Tag Archives: State Department

U.S. Embassy to staff 17,000. Seriously???

I was listening to NPR’s Neal Conan, Talk of the Nation, the other day on my way back from the VA. His guest that afternoon was Ted Koppel . (The Podcast of that program can be found here.)

The topic of the show was whether or not the U.S. should be completely out of Iraq by the end of 2011.  During the course of the interview they began to discuss the new U.S. Embassy in Baghdad. Koppel mentioned that the facility would be home to over 17,000 employees.

My head sort of spun around like Linda Blair when that number drilled into my brain like a Peruvian gnat. I was pretty sure he meant 1,700 and mis-spoke when a moment later he said it again.


This part of Conan’s interview went like this:

CONAN: And Ted Koppel, that raises questions about the fundamental -really, you’d heard those questions raised most often about the interior ministry forces rather than the military forces in Iraq, but that they were more loyal to party than to the government.

KOPPEL: Neal, I don’t think there is any question that both the -certainly the Pentagon and I believe probably the military in Iraq also does not want to see the complete drawdown of U.S. forces at the end of this year from Iraq.

I think what’s happening, for political reasons, both political reasons to serve the interests of the White House and political reasons to serve the interests of Prime Minister Maliki, there is something of a shell game going on right now.

The U.S. embassy to which you referred earlier on is quite literally the largest embassy in the universe. It is going to have staffing somewhere in excess of 17,000 people. There is no other embassy in the world that comes even close to that, no other U.S. embassy, and I don’t think any other embassy comes even close to that.

Many of those 17,000 will be the military/civilian contractors that you were referring to before, and you’re going to have this bizarre situation where the State Department, in effect, is going to be running the military operations that previously were run by the Pentagon.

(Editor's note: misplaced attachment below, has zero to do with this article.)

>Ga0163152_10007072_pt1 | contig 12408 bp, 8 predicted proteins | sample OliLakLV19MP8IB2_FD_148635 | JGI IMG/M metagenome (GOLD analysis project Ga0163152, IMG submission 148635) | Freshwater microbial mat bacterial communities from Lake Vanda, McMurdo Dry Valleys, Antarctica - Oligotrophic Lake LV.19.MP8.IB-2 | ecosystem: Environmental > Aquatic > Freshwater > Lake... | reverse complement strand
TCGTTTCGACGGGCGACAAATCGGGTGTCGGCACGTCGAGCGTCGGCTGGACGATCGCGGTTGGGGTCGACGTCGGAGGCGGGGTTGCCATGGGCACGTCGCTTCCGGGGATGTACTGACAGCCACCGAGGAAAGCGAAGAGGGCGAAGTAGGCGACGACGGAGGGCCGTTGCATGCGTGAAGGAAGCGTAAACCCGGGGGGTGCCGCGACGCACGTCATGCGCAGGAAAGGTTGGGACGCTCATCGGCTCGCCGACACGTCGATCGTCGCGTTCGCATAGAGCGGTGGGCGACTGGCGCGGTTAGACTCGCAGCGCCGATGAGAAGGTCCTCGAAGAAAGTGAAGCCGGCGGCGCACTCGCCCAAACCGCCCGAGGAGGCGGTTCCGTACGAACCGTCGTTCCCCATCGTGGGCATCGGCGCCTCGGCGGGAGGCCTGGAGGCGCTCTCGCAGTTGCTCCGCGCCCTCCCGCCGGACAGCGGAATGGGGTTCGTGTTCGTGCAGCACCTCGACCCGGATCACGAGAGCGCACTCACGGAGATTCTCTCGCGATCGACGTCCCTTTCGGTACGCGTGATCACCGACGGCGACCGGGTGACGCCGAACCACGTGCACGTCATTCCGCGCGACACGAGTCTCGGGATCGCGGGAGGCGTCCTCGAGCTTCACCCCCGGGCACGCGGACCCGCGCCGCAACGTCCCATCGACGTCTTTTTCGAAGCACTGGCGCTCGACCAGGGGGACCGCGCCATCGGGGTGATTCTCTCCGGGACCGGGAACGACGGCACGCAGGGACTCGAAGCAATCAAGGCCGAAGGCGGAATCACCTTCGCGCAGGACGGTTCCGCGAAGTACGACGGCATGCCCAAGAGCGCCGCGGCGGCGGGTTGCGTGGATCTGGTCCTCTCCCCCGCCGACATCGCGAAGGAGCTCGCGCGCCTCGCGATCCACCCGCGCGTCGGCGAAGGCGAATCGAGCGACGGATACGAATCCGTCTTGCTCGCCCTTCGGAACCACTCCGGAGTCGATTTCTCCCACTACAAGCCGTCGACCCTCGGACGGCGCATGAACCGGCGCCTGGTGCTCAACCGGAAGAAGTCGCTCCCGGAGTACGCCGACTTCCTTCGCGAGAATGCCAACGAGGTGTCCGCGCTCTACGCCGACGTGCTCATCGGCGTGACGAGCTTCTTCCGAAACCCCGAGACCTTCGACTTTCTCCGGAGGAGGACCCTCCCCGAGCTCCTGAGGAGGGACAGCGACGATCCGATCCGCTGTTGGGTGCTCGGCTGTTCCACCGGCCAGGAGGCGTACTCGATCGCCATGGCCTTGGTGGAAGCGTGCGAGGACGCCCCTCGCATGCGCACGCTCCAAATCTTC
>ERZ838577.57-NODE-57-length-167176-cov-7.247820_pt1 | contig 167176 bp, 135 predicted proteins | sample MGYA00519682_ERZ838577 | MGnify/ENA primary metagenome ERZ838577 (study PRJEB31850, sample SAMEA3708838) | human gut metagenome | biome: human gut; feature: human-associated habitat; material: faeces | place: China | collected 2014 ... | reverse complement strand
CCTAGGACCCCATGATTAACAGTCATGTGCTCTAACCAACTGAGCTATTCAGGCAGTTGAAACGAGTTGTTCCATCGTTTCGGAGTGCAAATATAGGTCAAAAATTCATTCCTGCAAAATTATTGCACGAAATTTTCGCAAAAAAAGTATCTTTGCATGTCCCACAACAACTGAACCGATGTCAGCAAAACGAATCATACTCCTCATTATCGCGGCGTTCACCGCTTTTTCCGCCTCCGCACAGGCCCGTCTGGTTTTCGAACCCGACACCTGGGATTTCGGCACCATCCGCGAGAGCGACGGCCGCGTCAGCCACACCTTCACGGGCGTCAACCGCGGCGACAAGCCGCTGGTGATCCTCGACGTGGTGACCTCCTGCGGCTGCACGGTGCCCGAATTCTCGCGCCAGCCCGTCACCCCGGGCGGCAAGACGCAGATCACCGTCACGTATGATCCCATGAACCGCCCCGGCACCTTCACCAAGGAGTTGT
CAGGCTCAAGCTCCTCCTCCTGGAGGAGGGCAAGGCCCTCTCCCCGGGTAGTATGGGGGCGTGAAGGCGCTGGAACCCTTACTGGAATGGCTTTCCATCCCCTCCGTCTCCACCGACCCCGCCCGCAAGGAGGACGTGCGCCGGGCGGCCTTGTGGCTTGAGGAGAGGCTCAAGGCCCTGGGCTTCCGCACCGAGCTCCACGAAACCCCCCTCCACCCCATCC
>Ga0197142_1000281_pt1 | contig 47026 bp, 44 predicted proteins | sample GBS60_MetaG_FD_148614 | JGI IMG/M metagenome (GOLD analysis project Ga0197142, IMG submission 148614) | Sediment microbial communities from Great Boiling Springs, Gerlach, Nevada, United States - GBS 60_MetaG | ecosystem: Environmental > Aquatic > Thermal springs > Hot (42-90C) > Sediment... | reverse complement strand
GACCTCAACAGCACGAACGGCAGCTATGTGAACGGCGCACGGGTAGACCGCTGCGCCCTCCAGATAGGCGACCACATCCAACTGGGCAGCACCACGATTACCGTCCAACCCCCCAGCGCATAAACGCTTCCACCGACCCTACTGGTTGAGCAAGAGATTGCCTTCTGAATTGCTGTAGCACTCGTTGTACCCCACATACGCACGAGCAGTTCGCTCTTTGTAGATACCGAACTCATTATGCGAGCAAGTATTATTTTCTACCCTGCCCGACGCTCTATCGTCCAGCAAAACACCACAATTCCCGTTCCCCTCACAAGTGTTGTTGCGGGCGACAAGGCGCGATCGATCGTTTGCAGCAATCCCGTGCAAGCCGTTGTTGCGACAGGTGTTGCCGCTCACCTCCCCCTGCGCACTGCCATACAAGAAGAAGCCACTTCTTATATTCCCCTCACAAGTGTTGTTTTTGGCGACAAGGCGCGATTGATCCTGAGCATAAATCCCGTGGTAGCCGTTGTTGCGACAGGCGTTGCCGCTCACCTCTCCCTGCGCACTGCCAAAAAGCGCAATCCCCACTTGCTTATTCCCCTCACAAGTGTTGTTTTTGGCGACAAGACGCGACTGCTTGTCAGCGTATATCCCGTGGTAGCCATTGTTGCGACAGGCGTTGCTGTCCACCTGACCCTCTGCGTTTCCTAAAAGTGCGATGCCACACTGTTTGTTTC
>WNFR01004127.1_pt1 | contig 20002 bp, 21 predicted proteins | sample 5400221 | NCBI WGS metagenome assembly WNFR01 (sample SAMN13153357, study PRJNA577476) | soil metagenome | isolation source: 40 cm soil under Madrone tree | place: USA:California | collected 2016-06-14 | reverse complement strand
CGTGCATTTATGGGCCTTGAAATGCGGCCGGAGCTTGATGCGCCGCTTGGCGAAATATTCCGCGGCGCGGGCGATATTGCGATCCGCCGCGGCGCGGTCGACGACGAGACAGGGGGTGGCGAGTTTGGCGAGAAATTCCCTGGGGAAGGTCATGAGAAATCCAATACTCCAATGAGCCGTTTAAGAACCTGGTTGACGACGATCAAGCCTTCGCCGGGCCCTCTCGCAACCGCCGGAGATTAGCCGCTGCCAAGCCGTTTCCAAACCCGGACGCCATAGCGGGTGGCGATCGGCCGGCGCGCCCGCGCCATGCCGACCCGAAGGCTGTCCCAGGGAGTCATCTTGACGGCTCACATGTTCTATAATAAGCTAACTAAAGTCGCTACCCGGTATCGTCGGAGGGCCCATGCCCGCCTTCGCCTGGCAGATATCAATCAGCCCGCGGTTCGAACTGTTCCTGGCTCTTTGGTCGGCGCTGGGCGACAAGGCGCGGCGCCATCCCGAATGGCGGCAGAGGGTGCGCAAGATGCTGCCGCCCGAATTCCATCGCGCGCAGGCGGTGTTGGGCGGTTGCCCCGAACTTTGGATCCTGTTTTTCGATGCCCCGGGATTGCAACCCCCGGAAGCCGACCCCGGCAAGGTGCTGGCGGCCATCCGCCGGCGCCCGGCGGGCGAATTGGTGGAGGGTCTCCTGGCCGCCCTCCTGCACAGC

I played around with that 17,000 number and the sheer volume of people is staggering.

Consider this — if you hired every player in the NFL, NBA, Major and Minor League Baseball, to start staffing the Embassy, you would still need over twenty-one 747 airplanes, fully loaded with passengers, to finish staffing the facility.

Or this — Penske Automative Group (PAG) operates 253 retail automotive franchises, representing 40 different brands, and 40 collision repair centers. PAG is a member of the Fortune 500 (#245) and Russell 200, and has approximately 15,000 employees. (2,000 less than the US Embassy in Baghdad.)

Somewhere later in the interview Koppel notes:

“Each of those men, on average, is paid somewhere in the neighborhood of $100,000 a year, which as most of your listeners probably know is somewhat in excess of what our men and women in uniform earn.”

If only half the 17,000 (8,500) employees were paid $100,000 a year, the payroll for that half would amount to $850 million dollars, and you still have to pay the other half.  Conservative estimates for the new Embassy thinks the annual operating budget to be around $2 Billion. That’s a lot of school lunches.

I’m having a tough time wrapping my head around what 17,000 people are doing at the U.S. Embassy in Iraq, especially as the military operation has run its course.

And this new embassy is a pretty substantial facility known in the neighborhood alongside the Tigris river in Baghdad.

The embassy has extensive housing and facilities in addition to the usual diplomatic buildings. The buildings include:

  • Six apartment buildings for employees
  • Water and waste treatment facilities
  • A power station
  • Two “major diplomatic office buildings”
  • Recreation, including a gym, cinema, and a swimming pool

The complex is heavily fortified, even by the standards of the Green Zone. The details are largely secret, but it is likely to include a significant US Marine Security Guard detachment.

I’d like to know why we need so many people in a diplomatic mission in a country that doesn’t want us to be there. Why so many people? Must be planning on making a lot of passports in Baghdad.

Some resources to check out:

http://www.msnbc.msn.com/id/12319798 <—Must See Video